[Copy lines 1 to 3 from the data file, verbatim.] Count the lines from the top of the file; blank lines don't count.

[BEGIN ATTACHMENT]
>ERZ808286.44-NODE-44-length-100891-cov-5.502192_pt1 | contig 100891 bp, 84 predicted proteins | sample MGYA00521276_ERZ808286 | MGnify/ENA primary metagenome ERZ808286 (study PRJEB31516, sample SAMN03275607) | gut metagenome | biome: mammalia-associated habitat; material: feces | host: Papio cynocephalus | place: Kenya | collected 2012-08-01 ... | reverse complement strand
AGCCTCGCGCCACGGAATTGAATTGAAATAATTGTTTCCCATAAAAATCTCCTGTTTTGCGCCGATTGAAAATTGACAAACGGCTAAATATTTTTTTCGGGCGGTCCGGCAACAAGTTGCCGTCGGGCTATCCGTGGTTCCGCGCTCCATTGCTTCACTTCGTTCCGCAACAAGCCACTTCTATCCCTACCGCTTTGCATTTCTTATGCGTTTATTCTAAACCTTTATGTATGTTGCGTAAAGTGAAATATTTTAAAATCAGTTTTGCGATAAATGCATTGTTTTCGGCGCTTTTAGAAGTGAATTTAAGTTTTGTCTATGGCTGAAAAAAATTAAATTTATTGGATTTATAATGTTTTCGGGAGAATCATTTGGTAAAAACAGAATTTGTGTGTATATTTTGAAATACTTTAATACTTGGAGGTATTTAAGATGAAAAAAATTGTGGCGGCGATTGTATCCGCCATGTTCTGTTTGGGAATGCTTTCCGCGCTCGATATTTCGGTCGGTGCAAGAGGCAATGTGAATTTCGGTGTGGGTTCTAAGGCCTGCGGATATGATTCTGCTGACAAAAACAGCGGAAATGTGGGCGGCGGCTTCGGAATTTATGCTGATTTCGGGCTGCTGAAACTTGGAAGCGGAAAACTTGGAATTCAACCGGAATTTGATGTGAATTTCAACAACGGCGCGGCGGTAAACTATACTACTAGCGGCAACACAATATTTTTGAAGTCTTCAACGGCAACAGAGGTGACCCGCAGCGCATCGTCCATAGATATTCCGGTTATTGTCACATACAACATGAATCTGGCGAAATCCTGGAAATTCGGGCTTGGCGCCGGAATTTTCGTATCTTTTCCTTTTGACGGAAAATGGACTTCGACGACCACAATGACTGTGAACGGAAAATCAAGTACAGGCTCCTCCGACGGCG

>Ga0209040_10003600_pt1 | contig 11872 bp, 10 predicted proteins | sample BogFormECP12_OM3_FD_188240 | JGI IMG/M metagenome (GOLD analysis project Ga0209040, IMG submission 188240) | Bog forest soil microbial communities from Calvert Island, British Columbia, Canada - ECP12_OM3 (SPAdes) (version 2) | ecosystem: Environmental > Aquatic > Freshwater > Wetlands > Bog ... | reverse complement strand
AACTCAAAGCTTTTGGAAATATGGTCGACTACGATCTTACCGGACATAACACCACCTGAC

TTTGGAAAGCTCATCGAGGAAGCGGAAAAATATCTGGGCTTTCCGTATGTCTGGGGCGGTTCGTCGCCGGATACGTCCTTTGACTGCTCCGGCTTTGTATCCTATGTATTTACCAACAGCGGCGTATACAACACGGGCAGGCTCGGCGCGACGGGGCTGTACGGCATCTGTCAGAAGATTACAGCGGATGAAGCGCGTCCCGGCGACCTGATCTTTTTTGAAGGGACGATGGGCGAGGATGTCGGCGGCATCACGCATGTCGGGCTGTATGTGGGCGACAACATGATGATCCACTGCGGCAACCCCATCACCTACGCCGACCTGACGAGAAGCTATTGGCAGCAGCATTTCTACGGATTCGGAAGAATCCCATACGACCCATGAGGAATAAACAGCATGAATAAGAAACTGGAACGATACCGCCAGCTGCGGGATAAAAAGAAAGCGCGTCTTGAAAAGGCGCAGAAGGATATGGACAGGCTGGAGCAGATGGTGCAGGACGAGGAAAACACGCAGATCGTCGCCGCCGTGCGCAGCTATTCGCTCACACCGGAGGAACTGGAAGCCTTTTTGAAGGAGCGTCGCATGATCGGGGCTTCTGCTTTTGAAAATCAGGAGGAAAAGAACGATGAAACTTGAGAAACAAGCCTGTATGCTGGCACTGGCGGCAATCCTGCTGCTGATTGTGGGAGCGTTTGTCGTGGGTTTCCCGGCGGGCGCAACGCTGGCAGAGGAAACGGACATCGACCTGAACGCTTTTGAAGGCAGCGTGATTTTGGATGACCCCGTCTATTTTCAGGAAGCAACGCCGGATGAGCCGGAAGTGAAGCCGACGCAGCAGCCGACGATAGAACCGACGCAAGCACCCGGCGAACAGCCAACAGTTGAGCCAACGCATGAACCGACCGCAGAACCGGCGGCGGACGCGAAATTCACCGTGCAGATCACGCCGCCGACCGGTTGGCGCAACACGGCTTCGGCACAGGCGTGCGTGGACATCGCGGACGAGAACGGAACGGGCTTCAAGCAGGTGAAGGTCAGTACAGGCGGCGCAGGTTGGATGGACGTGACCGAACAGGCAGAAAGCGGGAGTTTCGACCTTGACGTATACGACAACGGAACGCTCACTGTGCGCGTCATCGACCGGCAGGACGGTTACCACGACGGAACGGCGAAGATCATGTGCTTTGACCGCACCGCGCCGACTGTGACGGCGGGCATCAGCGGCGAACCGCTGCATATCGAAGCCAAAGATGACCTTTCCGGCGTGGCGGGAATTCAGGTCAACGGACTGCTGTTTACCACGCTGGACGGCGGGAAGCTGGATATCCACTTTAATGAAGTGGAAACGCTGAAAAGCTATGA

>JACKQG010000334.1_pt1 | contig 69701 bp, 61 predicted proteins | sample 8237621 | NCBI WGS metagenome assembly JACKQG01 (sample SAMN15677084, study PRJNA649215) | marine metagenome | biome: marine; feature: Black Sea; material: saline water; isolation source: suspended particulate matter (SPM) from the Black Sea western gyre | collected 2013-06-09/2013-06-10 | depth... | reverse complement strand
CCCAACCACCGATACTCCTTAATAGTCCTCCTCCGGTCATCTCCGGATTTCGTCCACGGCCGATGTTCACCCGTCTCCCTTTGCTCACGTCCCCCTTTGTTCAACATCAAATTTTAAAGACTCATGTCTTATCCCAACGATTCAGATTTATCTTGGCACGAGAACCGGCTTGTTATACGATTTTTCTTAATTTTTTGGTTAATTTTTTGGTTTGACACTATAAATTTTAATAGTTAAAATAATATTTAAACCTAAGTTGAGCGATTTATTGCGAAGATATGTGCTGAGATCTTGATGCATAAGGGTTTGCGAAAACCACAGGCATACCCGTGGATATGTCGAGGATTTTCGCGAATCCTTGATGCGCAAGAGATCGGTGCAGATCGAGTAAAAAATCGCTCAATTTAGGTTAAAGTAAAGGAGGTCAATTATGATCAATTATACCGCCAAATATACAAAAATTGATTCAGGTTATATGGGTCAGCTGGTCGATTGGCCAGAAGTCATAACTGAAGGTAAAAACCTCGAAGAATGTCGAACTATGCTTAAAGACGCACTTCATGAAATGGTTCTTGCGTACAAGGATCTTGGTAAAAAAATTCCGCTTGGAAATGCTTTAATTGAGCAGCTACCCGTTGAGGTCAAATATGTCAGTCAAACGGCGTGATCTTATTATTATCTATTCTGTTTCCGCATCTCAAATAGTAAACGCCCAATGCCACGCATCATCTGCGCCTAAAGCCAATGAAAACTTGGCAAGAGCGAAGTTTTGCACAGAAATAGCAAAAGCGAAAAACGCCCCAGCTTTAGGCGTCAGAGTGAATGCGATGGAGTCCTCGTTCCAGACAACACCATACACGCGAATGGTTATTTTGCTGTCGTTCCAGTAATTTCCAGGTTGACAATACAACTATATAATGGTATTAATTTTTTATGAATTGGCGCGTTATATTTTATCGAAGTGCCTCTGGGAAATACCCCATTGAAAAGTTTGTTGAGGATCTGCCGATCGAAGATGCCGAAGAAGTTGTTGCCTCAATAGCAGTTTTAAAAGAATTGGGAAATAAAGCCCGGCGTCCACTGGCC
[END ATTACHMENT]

>ERZ808286.44-NODE-44-length-100891-cov-5.502192_pt1 | contig 100891 bp, 84 predicted proteins | sample MGYA00521276_ERZ808286 | MGnify/ENA primary metagenome ERZ808286 (study PRJEB31516, sample SAMN03275607) | gut metagenome | biome: mammalia-associated habitat; material: feces | host: Papio cynocephalus | place: Kenya | collected 2012-08-01 ... | reverse complement strand
AGCCTCGCGCCACGGAATTGAATTGAAATAATTGTTTCCCATAAAAATCTCCTGTTTTGCGCCGATTGAAAATTGACAAACGGCTAAATATTTTTTTCGGGCGGTCCGGCAACAAGTTGCCGTCGGGCTATCCGTGGTTCCGCGCTCCATTGCTTCACTTCGTTCCGCAACAAGCCACTTCTATCCCTACCGCTTTGCATTTCTTATGCGTTTATTCTAAACCTTTATGTATGTTGCGTAAAGTGAAATATTTTAAAATCAGTTTTGCGATAAATGCATTGTTTTCGGCGCTTTTAGAAGTGAATTTAAGTTTTGTCTATGGCTGAAAAAAATTAAATTTATTGGATTTATAATGTTTTCGGGAGAATCATTTGGTAAAAACAGAATTTGTGTGTATATTTTGAAATACTTTAATACTTGGAGGTATTTAAGATGAAAAAAATTGTGGCGGCGATTGTATCCGCCATGTTCTGTTTGGGAATGCTTTCCGCGCTCGATATTTCGGTCGGTGCAAGAGGCAATGTGAATTTCGGTGTGGGTTCTAAGGCCTGCGGATATGATTCTGCTGACAAAAACAGCGGAAATGTGGGCGGCGGCTTCGGAATTTATGCTGATTTCGGGCTGCTGAAACTTGGAAGCGGAAAACTTGGAATTCAACCGGAATTTGATGTGAATTTCAACAACGGCGCGGCGGTAAACTATACTACTAGCGGCAACACAATATTTTTGAAGTCTTCAACGGCAACAGAGGTGACCCGCAGCGCATCGTCCATAGATATTCCGGTTATTGTCACATACAACATGAATCTGGCGAAATCCTGGAAATTCGGGCTTGGCGCCGGAATTTTCGTATCTTTTCCTTTTGACGGAAAATGGACTTCGACGACCACAATGACTGTGAACGGAAAATCAAGTACAGGCTCCTCCGACGGCG

>Ga0209040_10003600_pt1 | contig 11872 bp, 10 predicted proteins | sample BogFormECP12_OM3_FD_188240 | JGI IMG/M metagenome (GOLD analysis project Ga0209040, IMG submission 188240) | Bog forest soil microbial communities from Calvert Island, British Columbia, Canada - ECP12_OM3 (SPAdes) (version 2) | ecosystem: Environmental > Aquatic > Freshwater > Wetlands > Bog ... | reverse complement strand